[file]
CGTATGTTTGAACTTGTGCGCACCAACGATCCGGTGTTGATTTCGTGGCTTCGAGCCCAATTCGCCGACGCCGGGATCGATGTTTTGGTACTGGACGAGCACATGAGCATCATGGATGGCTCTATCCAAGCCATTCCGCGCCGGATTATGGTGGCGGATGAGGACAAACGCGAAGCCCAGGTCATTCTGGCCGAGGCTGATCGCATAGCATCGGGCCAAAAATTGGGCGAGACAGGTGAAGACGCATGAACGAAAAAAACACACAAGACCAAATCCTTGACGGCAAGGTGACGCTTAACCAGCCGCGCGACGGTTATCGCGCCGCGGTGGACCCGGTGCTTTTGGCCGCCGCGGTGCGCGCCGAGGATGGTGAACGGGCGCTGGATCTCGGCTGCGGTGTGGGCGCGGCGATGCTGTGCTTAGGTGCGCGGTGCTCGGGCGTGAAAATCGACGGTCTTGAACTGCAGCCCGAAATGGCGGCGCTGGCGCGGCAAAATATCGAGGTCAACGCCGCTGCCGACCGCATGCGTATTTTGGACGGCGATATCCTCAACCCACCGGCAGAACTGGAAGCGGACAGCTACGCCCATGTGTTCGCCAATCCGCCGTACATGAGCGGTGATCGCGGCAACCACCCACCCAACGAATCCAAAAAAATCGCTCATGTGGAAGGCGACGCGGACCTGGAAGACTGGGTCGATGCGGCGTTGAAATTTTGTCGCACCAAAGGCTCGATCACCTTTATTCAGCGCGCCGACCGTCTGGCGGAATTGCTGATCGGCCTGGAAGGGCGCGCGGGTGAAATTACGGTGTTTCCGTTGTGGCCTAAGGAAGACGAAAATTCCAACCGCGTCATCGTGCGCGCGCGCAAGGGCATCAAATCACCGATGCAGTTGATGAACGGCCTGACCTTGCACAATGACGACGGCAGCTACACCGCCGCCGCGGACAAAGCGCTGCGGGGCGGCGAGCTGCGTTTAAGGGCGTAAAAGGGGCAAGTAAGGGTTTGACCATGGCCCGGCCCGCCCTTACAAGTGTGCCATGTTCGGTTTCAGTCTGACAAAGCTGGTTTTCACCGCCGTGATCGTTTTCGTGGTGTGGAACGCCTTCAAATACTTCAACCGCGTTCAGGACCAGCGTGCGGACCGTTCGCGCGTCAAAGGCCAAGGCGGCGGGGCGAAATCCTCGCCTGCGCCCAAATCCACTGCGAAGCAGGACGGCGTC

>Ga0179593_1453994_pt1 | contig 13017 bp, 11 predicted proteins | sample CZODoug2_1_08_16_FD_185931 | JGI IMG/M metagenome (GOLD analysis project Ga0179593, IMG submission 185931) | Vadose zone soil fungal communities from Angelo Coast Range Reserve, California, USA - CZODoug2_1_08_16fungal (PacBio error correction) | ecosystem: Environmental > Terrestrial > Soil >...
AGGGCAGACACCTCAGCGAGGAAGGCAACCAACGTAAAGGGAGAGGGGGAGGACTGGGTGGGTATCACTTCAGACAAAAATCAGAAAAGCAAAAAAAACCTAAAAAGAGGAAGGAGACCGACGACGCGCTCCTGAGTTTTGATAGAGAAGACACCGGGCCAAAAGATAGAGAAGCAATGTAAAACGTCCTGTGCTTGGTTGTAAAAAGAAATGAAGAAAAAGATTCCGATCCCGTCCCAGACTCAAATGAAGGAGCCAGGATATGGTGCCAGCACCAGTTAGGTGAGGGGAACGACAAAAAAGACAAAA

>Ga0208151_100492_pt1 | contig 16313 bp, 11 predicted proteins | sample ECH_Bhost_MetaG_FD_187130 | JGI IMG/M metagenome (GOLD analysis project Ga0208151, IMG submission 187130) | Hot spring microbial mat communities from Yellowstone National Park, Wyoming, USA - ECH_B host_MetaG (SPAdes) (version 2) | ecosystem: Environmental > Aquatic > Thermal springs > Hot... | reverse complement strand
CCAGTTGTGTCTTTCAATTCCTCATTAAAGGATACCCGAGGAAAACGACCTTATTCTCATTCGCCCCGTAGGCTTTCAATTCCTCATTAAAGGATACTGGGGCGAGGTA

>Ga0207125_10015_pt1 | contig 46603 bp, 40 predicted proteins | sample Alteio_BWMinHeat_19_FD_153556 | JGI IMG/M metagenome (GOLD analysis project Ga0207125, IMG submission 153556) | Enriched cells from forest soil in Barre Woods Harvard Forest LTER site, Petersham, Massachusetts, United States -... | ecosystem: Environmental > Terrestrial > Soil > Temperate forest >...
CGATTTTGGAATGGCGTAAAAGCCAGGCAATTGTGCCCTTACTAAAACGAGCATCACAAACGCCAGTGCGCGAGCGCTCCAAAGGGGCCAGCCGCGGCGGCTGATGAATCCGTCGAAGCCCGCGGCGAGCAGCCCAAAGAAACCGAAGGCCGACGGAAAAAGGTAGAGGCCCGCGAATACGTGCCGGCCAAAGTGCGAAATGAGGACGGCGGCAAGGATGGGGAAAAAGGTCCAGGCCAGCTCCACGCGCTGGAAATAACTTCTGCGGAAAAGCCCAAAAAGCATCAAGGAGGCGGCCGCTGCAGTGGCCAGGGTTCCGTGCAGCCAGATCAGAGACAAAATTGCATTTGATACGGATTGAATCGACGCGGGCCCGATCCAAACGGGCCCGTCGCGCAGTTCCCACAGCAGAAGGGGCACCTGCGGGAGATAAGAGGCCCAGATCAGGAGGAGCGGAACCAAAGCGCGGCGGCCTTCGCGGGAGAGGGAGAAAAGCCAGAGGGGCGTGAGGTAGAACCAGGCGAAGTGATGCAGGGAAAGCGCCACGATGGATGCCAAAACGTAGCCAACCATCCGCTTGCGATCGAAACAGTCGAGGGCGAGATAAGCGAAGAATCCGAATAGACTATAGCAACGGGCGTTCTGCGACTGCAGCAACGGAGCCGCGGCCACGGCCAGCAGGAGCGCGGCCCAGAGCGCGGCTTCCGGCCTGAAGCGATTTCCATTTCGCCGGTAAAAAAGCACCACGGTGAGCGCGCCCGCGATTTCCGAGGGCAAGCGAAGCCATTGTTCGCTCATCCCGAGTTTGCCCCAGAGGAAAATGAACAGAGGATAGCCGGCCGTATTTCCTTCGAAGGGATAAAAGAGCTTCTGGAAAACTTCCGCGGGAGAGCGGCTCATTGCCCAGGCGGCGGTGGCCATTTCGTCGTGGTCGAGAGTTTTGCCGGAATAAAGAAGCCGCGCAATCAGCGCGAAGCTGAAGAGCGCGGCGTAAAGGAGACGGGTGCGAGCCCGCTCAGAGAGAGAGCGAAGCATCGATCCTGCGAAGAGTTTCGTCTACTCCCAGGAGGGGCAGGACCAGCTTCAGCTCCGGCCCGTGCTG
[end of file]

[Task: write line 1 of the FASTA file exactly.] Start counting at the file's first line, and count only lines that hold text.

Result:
CGTATGTTTGAACTTGTGCGCACCAACGATCCGGTGTTGATTTCGTGGCTTCGAGCCCAATTCGCCGACGCCGGGATCGATGTTTTGGTACTGGACGAGCACATGAGCATCATGGATGGCTCTATCCAAGCCATTCCGCGCCGGATTATGGTGGCGGATGAGGACAAACGCGAAGCCCAGGTCATTCTGGCCGAGGCTGATCGCATAGCATCGGGCCAAAAATTGGGCGAGACAGGTGAAGACGCATGAACGAAAAAAACACACAAGACCAAATCCTTGACGGCAAGGTGACGCTTAACCAGCCGCGCGACGGTTATCGCGCCGCGGTGGACCCGGTGCTTTTGGCCGCCGCGGTGCGCGCCGAGGATGGTGAACGGGCGCTGGATCTCGGCTGCGGTGTGGGCGCGGCGATGCTGTGCTTAGGTGCGCGGTGCTCGGGCGTGAAAATCGACGGTCTTGAACTGCAGCCCGAAATGGCGGCGCTGGCGCGGCAAAATATCGAGGTCAACGCCGCTGCCGACCGCATGCGTATTTTGGACGGCGATATCCTCAACCCACCGGCAGAACTGGAAGCGGACAGCTACGCCCATGTGTTCGCCAATCCGCCGTACATGAGCGGTGATCGCGGCAACCACCCACCCAACGAATCCAAAAAAATCGCTCATGTGGAAGGCGACGCGGACCTGGAAGACTGGGTCGATGCGGCGTTGAAATTTTGTCGCACCAAAGGCTCGATCACCTTTATTCAGCGCGCCGACCGTCTGGCGGAATTGCTGATCGGCCTGGAAGGGCGCGCGGGTGAAATTACGGTGTTTCCGTTGTGGCCTAAGGAAGACGAAAATTCCAACCGCGTCATCGTGCGCGCGCGCAAGGGCATCAAATCACCGATGCAGTTGATGAACGGCCTGACCTTGCACAATGACGACGGCAGCTACACCGCCGCCGCGGACAAAGCGCTGCGGGGCGGCGAGCTGCGTTTAAGGGCGTAAAAGGGGCAAGTAAGGGTTTGACCATGGCCCGGCCCGCCCTTACAAGTGTGCCATGTTCGGTTTCAGTCTGACAAAGCTGGTTTTCACCGCCGTGATCGTTTTCGTGGTGTGGAACGCCTTCAAATACTTCAACCGCGTTCAGGACCAGCGTGCGGACCGTTCGCGCGTCAAAGGCCAAGGCGGCGGGGCGAAATCCTCGCCTGCGCCCAAATCCACTGCGAAGCAGGACGGCGTC